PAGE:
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Jul 28, 2007
Hi, Everyone!
I've done a search here and gone back and read old posts about this topic but wonder if anyone has anything to add.
Unfortunately I'm past the point of voice banking.
I've read about ERICA and Eyegaze, both of which use vision tracking. Is that hard to control? Seems like a good option in case one progresses to point of not being able to use hands or control head. Neither say they have the newest AT&T voices. Do they sound really unnatural?
Also came across Dynavox so looked it up on the internet. Is anyone using it?
Any other device you like or dislike? I expect to order something within a month and your input is greatly appreciated.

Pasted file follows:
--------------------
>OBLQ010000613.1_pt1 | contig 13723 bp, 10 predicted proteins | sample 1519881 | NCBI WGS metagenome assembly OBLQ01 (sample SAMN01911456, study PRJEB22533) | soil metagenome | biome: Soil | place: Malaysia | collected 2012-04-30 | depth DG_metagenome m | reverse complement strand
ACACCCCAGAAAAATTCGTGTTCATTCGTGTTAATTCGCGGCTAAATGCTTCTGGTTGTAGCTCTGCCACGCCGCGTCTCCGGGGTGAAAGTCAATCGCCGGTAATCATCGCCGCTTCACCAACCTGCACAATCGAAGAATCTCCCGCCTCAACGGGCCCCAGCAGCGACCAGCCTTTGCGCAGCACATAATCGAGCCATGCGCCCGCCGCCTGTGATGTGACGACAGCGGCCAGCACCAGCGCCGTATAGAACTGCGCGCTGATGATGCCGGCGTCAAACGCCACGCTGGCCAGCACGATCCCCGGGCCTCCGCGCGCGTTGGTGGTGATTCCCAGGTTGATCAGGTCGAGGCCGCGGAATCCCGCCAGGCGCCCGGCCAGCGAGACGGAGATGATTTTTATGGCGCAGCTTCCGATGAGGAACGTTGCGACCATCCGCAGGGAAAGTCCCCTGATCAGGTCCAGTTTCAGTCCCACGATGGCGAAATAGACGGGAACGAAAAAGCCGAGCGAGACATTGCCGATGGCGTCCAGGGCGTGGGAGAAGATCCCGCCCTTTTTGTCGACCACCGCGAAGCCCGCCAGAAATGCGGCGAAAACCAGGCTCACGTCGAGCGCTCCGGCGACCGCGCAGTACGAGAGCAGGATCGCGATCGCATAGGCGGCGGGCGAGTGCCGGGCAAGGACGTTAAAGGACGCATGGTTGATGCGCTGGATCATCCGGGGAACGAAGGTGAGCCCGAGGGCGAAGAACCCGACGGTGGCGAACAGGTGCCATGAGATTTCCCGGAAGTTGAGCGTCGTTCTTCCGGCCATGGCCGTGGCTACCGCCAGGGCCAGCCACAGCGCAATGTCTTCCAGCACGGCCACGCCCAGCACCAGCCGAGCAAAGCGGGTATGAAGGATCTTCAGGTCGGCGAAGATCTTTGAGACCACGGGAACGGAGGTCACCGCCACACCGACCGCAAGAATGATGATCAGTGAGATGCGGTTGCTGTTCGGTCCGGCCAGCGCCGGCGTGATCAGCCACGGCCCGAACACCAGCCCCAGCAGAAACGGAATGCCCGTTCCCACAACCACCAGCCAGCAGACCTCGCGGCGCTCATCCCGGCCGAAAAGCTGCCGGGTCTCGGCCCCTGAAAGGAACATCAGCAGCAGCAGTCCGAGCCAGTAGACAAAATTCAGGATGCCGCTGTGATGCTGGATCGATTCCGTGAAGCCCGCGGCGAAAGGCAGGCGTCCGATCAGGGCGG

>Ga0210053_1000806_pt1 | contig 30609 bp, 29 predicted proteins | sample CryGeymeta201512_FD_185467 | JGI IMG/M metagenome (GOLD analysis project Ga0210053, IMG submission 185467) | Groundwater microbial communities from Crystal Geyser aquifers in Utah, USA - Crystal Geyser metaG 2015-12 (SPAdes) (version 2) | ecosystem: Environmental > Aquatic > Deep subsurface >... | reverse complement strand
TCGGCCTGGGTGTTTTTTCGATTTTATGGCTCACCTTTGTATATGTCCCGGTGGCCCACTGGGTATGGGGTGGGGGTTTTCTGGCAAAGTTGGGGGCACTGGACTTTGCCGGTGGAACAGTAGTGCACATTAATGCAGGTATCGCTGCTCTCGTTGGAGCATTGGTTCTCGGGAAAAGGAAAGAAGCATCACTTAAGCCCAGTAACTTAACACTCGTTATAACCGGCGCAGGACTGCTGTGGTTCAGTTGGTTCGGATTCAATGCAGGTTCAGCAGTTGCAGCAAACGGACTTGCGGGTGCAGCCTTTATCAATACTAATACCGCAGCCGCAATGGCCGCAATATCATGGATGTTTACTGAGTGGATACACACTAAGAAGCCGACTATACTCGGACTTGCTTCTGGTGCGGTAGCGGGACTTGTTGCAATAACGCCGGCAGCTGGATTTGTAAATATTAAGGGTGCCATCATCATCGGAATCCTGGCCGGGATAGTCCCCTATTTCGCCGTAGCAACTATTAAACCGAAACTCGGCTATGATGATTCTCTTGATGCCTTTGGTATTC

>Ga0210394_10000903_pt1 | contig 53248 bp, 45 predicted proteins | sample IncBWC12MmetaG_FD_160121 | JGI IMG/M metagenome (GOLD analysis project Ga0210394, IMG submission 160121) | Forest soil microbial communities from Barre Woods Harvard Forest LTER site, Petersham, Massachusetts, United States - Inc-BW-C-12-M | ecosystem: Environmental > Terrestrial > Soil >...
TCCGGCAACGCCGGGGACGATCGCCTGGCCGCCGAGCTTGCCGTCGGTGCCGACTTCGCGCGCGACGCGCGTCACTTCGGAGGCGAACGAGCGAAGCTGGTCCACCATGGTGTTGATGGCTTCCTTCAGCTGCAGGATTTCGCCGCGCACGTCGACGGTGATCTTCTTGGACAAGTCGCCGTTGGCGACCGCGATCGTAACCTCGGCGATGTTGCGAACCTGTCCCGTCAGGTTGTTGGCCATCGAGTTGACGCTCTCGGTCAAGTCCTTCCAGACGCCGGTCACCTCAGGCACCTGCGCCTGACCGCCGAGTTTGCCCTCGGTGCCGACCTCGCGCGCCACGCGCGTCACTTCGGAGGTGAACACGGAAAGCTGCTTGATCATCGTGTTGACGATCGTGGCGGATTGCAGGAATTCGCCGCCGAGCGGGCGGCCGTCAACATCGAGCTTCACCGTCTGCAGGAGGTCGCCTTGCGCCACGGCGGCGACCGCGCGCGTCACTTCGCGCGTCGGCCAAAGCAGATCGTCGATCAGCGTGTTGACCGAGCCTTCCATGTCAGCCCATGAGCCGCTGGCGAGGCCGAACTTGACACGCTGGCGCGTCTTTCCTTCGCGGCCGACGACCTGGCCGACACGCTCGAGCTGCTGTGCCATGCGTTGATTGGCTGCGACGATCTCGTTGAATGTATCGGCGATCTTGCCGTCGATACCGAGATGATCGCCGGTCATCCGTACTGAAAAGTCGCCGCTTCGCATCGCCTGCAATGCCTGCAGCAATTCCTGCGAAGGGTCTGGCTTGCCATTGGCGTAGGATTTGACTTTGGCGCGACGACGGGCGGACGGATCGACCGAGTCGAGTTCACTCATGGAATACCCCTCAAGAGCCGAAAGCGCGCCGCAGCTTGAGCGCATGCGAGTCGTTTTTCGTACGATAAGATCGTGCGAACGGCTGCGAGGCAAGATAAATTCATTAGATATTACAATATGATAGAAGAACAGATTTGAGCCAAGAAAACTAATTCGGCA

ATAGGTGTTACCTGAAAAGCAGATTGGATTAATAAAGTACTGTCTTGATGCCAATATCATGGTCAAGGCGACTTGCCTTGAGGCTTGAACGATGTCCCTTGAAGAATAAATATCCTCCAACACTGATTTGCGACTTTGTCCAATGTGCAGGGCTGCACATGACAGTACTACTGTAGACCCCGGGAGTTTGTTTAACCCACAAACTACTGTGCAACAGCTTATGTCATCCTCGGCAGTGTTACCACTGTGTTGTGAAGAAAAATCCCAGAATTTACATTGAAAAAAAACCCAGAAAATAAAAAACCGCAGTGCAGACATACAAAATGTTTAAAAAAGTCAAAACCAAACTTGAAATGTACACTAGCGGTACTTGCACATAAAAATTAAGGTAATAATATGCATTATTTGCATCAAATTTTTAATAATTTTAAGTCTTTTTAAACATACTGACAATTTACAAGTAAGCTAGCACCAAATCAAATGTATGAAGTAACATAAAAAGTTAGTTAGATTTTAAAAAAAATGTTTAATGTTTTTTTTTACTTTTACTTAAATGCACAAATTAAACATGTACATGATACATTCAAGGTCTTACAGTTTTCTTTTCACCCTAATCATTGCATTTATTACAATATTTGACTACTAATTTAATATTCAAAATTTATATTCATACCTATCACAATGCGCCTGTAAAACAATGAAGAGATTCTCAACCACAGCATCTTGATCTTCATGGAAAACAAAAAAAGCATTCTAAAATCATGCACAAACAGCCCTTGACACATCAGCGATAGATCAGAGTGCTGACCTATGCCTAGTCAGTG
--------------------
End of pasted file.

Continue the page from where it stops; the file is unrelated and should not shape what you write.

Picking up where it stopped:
Hi Ilgal -

Don't know where you live in Illinois - but we just completed a 2 hour overview on speech generating equipment and switches to operate them. We went to the Technology Center at the Rehabilitation Institute of Chicago. Saw a wide array of devices and and technology - got to work with all of them. There are head mouses, eye tracking cameras, cheeck switches, neuro-switches, all kins of things. One software package is useable on any computer (Word Power) and has an ALS version.

Look up the Rehabilitation Institute of Chicago on the Web - and contact the Speech people. Maybe they can tell you where to find similar help. They work with 4 to 5 ALS patients a week and seemed very positive.

Good luck - Beth

I am in the exact same situation, as I have been researching AAC's lately and came here to get some insight as well. Your post was the first I saw, and haven't even searched for any past articles yet.